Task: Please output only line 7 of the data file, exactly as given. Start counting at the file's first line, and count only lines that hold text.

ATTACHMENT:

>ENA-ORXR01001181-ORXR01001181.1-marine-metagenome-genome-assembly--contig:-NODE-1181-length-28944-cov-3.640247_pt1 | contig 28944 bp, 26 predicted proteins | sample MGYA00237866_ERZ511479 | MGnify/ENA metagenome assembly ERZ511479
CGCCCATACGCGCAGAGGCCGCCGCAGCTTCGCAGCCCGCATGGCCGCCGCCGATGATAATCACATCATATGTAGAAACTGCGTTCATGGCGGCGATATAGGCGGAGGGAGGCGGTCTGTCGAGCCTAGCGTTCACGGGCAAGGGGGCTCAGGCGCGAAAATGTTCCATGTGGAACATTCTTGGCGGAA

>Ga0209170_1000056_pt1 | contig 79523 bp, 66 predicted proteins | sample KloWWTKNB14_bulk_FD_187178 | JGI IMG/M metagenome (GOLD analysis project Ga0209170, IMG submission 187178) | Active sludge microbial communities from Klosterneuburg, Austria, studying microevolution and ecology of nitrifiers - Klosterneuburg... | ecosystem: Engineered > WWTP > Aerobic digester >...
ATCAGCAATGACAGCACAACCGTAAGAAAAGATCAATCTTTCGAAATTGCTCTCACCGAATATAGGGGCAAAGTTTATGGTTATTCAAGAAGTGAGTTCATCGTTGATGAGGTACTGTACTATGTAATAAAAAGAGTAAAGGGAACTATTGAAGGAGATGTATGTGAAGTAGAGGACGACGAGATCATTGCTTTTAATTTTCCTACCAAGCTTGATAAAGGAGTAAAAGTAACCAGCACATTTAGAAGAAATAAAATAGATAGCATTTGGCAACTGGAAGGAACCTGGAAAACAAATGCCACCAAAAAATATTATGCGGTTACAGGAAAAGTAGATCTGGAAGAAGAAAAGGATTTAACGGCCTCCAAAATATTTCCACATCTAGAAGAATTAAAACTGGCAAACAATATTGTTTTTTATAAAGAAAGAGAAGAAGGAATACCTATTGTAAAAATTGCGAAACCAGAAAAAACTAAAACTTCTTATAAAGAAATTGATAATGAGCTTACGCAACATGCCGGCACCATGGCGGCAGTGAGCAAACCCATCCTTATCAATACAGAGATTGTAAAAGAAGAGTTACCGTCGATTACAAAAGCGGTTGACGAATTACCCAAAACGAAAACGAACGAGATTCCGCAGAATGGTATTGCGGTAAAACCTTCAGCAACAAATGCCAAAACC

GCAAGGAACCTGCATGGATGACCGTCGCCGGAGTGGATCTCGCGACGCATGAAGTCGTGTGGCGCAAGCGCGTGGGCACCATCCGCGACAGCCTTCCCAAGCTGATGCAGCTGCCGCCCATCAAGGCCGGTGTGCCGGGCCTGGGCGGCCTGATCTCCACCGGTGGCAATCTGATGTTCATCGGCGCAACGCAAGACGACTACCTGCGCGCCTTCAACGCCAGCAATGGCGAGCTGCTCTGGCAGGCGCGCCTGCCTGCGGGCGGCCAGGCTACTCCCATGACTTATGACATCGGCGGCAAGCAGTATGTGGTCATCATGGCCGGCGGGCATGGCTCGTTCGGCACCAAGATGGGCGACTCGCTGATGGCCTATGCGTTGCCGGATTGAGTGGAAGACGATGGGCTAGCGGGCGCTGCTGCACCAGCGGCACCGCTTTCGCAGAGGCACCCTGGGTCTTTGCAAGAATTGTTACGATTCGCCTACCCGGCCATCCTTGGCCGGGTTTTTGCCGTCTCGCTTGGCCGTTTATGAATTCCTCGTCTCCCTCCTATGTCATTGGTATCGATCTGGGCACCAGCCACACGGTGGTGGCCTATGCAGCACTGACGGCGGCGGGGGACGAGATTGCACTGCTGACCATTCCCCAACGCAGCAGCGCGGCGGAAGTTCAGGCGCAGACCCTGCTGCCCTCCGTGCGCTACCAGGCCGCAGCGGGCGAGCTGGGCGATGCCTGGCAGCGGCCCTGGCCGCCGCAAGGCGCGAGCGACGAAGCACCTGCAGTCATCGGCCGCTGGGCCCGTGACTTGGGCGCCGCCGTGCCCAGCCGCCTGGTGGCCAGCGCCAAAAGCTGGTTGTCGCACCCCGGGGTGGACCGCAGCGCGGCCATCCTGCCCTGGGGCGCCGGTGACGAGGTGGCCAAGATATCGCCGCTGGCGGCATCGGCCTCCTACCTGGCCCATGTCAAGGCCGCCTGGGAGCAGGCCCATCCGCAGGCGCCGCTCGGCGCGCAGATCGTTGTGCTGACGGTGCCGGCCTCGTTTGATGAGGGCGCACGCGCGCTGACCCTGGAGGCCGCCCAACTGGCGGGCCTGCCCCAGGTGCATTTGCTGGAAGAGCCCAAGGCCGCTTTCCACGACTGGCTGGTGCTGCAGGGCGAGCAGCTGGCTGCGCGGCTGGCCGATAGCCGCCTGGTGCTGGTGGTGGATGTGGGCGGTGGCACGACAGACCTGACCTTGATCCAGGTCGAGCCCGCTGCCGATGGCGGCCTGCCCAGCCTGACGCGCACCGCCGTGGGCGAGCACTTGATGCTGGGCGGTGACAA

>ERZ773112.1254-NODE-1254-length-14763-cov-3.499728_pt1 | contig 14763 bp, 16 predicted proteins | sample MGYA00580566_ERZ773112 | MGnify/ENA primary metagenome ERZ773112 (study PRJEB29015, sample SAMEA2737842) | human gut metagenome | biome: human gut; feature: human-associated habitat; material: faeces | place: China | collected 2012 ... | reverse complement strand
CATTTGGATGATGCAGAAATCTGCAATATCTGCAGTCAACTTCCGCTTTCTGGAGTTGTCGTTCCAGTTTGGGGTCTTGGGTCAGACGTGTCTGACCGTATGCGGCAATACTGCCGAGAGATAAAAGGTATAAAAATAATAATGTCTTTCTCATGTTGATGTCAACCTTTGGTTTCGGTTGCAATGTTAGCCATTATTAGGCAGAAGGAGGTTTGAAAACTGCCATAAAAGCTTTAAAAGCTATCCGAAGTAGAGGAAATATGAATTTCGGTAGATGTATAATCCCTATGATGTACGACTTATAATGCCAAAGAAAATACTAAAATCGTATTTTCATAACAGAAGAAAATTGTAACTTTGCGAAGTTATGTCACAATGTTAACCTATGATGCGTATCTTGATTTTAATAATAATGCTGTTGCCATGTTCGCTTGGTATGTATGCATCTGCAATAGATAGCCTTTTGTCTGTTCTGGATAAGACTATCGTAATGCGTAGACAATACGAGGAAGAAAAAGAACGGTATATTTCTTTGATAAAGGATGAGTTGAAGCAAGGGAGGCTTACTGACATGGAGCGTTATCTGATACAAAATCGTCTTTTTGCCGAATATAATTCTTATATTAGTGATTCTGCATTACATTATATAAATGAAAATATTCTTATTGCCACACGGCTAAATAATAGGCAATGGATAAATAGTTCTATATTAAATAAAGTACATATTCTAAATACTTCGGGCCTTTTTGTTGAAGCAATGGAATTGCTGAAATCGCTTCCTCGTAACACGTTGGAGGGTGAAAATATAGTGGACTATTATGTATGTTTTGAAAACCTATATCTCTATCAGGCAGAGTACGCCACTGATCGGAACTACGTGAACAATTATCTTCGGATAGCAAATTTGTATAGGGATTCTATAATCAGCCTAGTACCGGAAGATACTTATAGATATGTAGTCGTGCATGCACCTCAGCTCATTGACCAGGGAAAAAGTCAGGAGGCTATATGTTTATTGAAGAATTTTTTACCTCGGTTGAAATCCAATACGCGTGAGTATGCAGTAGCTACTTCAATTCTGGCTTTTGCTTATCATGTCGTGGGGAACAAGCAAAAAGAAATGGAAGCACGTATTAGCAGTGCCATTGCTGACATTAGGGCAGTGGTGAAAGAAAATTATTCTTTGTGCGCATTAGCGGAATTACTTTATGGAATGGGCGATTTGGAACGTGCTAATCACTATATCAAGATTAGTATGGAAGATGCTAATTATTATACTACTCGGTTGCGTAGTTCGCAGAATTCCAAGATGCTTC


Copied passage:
CATTTGGATGATGCAGAAATCTGCAATATCTGCAGTCAACTTCCGCTTTCTGGAGTTGTCGTTCCAGTTTGGGGTCTTGGGTCAGACGTGTCTGACCGTATGCGGCAATACTGCCGAGAGATAAAAGGTATAAAAATAATAATGTCTTTCTCATGTTGATGTCAACCTTTGGTTTCGGTTGCAATGTTAGCCATTATTAGGCAGAAGGAGGTTTGAAAACTGCCATAAAAGCTTTAAAAGCTATCCGAAGTAGAGGAAATATGAATTTCGGTAGATGTATAATCCCTATGATGTACGACTTATAATGCCAAAGAAAATACTAAAATCGTATTTTCATAACAGAAGAAAATTGTAACTTTGCGAAGTTATGTCACAATGTTAACCTATGATGCGTATCTTGATTTTAATAATAATGCTGTTGCCATGTTCGCTTGGTATGTATGCATCTGCAATAGATAGCCTTTTGTCTGTTCTGGATAAGACTATCGTAATGCGTAGACAATACGAGGAAGAAAAAGAACGGTATATTTCTTTGATAAAGGATGAGTTGAAGCAAGGGAGGCTTACTGACATGGAGCGTTATCTGATACAAAATCGTCTTTTTGCCGAATATAATTCTTATATTAGTGATTCTGCATTACATTATATAAATGAAAATATTCTTATTGCCACACGGCTAAATAATAGGCAATGGATAAATAGTTCTATATTAAATAAAGTACATATTCTAAATACTTCGGGCCTTTTTGTTGAAGCAATGGAATTGCTGAAATCGCTTCCTCGTAACACGTTGGAGGGTGAAAATATAGTGGACTATTATGTATGTTTTGAAAACCTATATCTCTATCAGGCAGAGTACGCCACTGATCGGAACTACGTGAACAATTATCTTCGGATAGCAAATTTGTATAGGGATTCTATAATCAGCCTAGTACCGGAAGATACTTATAGATATGTAGTCGTGCATGCACCTCAGCTCATTGACCAGGGAAAAAGTCAGGAGGCTATATGTTTATTGAAGAATTTTTTACCTCGGTTGAAATCCAATACGCGTGAGTATGCAGTAGCTACTTCAATTCTGGCTTTTGCTTATCATGTCGTGGGGAACAAGCAAAAAGAAATGGAAGCACGTATTAGCAGTGCCATTGCTGACATTAGGGCAGTGGTGAAAGAAAATTATTCTTTGTGCGCATTAGCGGAATTACTTTATGGAATGGGCGATTTGGAACGTGCTAATCACTATATCAAGATTAGTATGGAAGATGCTAATTATTATACTACTCGGTTGCGTAGTTCGCAGAATTCCAAGATGCTTC